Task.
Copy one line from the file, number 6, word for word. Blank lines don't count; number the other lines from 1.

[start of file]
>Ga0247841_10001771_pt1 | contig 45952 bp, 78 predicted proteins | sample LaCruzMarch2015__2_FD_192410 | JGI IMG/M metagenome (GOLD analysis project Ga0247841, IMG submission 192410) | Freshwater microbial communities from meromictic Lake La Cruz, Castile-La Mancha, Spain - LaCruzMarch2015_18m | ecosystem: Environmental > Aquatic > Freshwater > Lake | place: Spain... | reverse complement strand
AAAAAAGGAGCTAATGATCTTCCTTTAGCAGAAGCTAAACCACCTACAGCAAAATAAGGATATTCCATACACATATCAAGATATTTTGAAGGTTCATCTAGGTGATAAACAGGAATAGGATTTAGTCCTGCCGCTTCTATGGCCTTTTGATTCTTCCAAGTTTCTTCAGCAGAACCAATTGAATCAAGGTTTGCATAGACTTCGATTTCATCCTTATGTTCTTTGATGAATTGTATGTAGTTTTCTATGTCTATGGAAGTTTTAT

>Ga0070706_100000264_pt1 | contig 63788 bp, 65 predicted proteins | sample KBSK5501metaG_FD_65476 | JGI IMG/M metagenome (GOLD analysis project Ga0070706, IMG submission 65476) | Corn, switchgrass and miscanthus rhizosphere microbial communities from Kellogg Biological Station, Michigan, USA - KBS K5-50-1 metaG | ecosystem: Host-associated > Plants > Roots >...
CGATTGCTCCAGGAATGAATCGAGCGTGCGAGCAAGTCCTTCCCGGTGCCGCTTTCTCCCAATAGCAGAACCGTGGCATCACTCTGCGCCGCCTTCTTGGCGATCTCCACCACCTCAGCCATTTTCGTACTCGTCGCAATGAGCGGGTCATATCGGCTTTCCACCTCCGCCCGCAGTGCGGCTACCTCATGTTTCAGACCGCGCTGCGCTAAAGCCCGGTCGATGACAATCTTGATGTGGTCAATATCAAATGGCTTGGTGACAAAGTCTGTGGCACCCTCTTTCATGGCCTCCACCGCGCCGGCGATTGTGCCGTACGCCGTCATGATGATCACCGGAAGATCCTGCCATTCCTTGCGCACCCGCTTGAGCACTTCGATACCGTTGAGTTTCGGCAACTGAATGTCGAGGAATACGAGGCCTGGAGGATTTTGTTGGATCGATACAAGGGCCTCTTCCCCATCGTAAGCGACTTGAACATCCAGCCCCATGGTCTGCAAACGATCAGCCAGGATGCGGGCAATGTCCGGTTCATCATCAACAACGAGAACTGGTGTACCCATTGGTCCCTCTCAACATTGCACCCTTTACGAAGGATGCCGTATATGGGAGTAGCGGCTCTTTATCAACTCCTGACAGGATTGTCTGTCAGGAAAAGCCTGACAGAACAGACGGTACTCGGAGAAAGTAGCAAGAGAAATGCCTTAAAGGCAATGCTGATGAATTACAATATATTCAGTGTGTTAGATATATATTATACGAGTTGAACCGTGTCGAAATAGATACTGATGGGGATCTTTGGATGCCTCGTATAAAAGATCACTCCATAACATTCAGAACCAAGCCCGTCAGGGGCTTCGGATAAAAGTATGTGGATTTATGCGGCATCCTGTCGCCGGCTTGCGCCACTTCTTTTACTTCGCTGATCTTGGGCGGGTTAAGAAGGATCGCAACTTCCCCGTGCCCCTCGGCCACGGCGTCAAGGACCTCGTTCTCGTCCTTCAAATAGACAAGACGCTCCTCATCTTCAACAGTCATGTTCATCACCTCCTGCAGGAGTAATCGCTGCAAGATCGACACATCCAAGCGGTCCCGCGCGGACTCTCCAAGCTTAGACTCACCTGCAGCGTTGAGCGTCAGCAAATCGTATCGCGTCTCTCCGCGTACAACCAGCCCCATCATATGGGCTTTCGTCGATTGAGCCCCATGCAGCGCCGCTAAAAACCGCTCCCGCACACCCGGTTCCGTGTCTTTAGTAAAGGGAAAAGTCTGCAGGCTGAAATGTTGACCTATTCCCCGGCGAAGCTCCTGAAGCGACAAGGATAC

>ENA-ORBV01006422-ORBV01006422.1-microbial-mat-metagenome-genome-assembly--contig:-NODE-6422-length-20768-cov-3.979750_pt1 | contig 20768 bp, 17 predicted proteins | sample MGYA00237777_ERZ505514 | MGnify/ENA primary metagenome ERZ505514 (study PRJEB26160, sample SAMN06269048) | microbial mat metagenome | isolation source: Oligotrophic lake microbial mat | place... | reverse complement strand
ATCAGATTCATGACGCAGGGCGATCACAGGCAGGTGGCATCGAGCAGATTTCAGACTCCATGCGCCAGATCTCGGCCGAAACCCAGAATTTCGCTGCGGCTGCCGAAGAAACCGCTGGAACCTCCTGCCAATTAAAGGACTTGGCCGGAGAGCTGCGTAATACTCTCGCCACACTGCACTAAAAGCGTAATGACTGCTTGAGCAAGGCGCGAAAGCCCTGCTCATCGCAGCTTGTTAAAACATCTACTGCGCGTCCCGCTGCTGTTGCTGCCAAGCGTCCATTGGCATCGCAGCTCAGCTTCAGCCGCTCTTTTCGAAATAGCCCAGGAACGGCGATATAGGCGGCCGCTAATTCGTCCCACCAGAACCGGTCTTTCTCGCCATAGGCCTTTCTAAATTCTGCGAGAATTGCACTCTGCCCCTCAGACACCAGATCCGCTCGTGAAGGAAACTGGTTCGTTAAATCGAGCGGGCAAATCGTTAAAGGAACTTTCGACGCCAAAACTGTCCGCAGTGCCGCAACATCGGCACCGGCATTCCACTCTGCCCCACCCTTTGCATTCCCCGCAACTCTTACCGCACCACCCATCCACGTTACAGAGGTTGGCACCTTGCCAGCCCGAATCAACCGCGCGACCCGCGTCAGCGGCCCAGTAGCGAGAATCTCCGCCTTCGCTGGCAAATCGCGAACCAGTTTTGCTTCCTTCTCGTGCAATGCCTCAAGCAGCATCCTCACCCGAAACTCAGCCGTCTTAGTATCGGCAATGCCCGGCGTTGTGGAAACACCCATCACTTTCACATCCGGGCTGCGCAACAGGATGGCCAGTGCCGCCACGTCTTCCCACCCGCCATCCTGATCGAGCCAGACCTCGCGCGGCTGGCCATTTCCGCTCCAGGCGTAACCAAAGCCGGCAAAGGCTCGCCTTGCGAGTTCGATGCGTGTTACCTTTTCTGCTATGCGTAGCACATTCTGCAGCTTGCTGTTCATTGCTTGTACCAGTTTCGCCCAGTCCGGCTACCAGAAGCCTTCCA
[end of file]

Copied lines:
ATCAGATTCATGACGCAGGGCGATCACAGGCAGGTGGCATCGAGCAGATTTCAGACTCCATGCGCCAGATCTCGGCCGAAACCCAGAATTTCGCTGCGGCTGCCGAAGAAACCGCTGGAACCTCCTGCCAATTAAAGGACTTGGCCGGAGAGCTGCGTAATACTCTCGCCACACTGCACTAAAAGCGTAATGACTGCTTGAGCAAGGCGCGAAAGCCCTGCTCATCGCAGCTTGTTAAAACATCTACTGCGCGTCCCGCTGCTGTTGCTGCCAAGCGTCCATTGGCATCGCAGCTCAGCTTCAGCCGCTCTTTTCGAAATAGCCCAGGAACGGCGATATAGGCGGCCGCTAATTCGTCCCACCAGAACCGGTCTTTCTCGCCATAGGCCTTTCTAAATTCTGCGAGAATTGCACTCTGCCCCTCAGACACCAGATCCGCTCGTGAAGGAAACTGGTTCGTTAAATCGAGCGGGCAAATCGTTAAAGGAACTTTCGACGCCAAAACTGTCCGCAGTGCCGCAACATCGGCACCGGCATTCCACTCTGCCCCACCCTTTGCATTCCCCGCAACTCTTACCGCACCACCCATCCACGTTACAGAGGTTGGCACCTTGCCAGCCCGAATCAACCGCGCGACCCGCGTCAGCGGCCCAGTAGCGAGAATCTCCGCCTTCGCTGGCAAATCGCGAACCAGTTTTGCTTCCTTCTCGTGCAATGCCTCAAGCAGCATCCTCACCCGAAACTCAGCCGTCTTAGTATCGGCAATGCCCGGCGTTGTGGAAACACCCATCACTTTCACATCCGGGCTGCGCAACAGGATGGCCAGTGCCGCCACGTCTTCCCACCCGCCATCCTGATCGAGCCAGACCTCGCGCGGCTGGCCATTTCCGCTCCAGGCGTAACCAAAGCCGGCAAAGGCTCGCCTTGCGAGTTCGATGCGTGTTACCTTTTCTGCTATGCGTAGCACATTCTGCAGCTTGCTGTTCATTGCTTGTACCAGTTTCGCCCAGTCCGGCTACCAGAAGCCTTCCA